The National Emblem of Bhutan is a circle that projects a double diamond thunderbolt placed above the lotus. There is a jewel on all sides with two dragons on vertical sides. The thunderbolts represent the harmony between secular and religious power while the lotus symbolizes purity. The jewel signifies the sovereign power while the dragons (male and female) stands for the name of the country Druk yul or the Land of the Dragon.
The National flag is rectangle in shape that is divided into two parts diagonally. The upper yellow half signifies the secular power and authority of the king while the lower saffron-orange symbolizes the practice of religion and power of Buddhism, manifested in the tradition of Drukpa Kagyu. The dragon signifies the name and the purity of the country while the jewels in its claws stand for the wealth and perfection of the country.
The national flower is Blue Poppy (Meconopsis Grandis). It is a delicate blue or purple tinged blossom with a white filament. It grows to a height of 1 meter, on the rocky mountain terrain found above the tree line of 3500-4500 meters. It was discovered in 1933 by a British Botanist, George Sherriff in a remote part of Sakteng in eastern Bhutan.
The national tree is cypress (Cupressus torolusa). Cypresses are found in abundance and one may notice big cypresses near temples and monasteries. Cypress is found in the temperate climate zone, between 1800 and 3500 meters. Its capacity to survive on rugged harsh terrain is compared to bravery and simplicity.
The national bird is the raven. It ornaments the royal crown. Raven represents the deity Gonpo Jarodongchen (raven headed Mahakala), one of the chief guardian deities of Bhutan.
The national animal is the Takin (burdorcas taxicolor) that is associated with religious history and mythology. It is a very rare mammal with a thick neck and short muscular legs. It lives in groups and is found in places above 4000 meters high on the north-western and far north eastern parts of the country. They feed on bamboos. The adult takin can weigh over 200 kgs.
Bhutan is a multi-lingual society. Today, about 18 languages and dialects are spoken all over the country. The state language is Dzongkha which in the olden times was spoken by people who worked in the Dzongs that was the seat of temporal and spiritual power. Later, Dzongkha was introduced as the national language of Bhutan.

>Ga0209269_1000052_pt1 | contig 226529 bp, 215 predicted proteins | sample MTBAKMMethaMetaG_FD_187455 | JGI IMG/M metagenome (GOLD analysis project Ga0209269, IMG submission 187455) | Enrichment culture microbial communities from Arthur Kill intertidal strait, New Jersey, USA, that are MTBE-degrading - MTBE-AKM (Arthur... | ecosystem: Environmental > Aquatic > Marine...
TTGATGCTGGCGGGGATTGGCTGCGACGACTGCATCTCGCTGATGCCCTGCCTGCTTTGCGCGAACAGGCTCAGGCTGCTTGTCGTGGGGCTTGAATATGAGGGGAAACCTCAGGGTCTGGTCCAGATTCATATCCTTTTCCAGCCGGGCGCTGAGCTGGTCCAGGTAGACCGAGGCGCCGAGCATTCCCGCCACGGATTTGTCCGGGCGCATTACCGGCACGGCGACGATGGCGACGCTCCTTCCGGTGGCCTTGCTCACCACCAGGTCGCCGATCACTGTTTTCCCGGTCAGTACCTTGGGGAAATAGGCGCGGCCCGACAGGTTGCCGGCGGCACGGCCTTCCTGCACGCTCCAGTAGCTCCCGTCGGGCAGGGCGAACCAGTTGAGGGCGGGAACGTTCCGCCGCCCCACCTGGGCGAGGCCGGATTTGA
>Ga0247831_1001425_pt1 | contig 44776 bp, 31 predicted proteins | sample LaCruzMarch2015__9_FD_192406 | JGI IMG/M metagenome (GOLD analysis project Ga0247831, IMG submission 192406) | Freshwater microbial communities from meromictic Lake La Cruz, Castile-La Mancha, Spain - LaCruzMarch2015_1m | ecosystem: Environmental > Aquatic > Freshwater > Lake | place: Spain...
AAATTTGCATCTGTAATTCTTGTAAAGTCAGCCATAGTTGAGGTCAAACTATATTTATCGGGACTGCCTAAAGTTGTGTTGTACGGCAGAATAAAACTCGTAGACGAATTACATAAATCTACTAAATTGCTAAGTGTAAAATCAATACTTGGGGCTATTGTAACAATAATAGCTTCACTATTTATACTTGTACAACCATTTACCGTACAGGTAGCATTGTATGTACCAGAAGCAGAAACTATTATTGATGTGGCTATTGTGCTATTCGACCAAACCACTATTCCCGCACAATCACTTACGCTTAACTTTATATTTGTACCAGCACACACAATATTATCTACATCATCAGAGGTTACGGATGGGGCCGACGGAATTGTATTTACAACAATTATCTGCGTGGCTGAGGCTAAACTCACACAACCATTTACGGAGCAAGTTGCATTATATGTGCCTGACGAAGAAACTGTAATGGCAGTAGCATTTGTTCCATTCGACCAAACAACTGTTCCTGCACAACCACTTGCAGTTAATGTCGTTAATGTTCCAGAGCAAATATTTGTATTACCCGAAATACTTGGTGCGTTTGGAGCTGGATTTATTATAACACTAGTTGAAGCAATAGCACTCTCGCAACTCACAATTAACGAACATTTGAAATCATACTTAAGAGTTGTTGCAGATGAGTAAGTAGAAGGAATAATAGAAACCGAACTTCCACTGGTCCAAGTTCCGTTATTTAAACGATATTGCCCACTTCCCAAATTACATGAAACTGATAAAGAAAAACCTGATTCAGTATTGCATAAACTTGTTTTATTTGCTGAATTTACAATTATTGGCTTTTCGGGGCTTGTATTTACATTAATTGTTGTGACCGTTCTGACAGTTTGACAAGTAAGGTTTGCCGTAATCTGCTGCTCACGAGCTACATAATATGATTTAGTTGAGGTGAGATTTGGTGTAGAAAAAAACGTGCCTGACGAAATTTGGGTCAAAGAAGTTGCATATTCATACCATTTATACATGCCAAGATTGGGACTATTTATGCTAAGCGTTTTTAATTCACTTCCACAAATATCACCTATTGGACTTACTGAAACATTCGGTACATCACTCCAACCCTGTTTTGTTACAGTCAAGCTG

Composed in 1953 by the then appointed leader of the military brass band, Aku Tongmi, it consisted of twelve lines. It was later shortened to the current six line version in 1964. A fun fact: It is the only national anthem in the world which has its own choreography. It is known as “Druk Tsenden Key Pei Gyalkhab Na” which means “In the Land of The Thunder Dragon where Cypress grows”
National Anthem of Bhutan (Original Bhutanese Lyrics)
Druk tsendhen Druk tsendhen koipi gyelkhap na Lug nyi ki tenpa chongwai gyon Pel mewang ngadhak rinpo chhe Ku jurmey tenching chhap tsid phel Chho Sangye ten pa goong dho phel Bang dey kyed nyima shar warr sho.
The Thunder Dragon Kingdom of Cypress In the Thunder Dragon Kingdom, where cypresses grow Refuge of the glorious monastic and civil traditions, The glorious King of Druk, precious soverign, His being is eternal, his reign prosperous. May the teachings of the Blessed one thrive and flourish! May the sun of peace and happiness shine on the people!
17th December is celebrated as the National Day of the country that coincides with the crowning ceremony of Gongsa Ugyen Wangchuck as the first hereditary king of Bhutan, in Punakha Dzong on 17 December 1907. It is a national holiday and every Bhutanese celebrates the day with pomp and festivity throughout the country.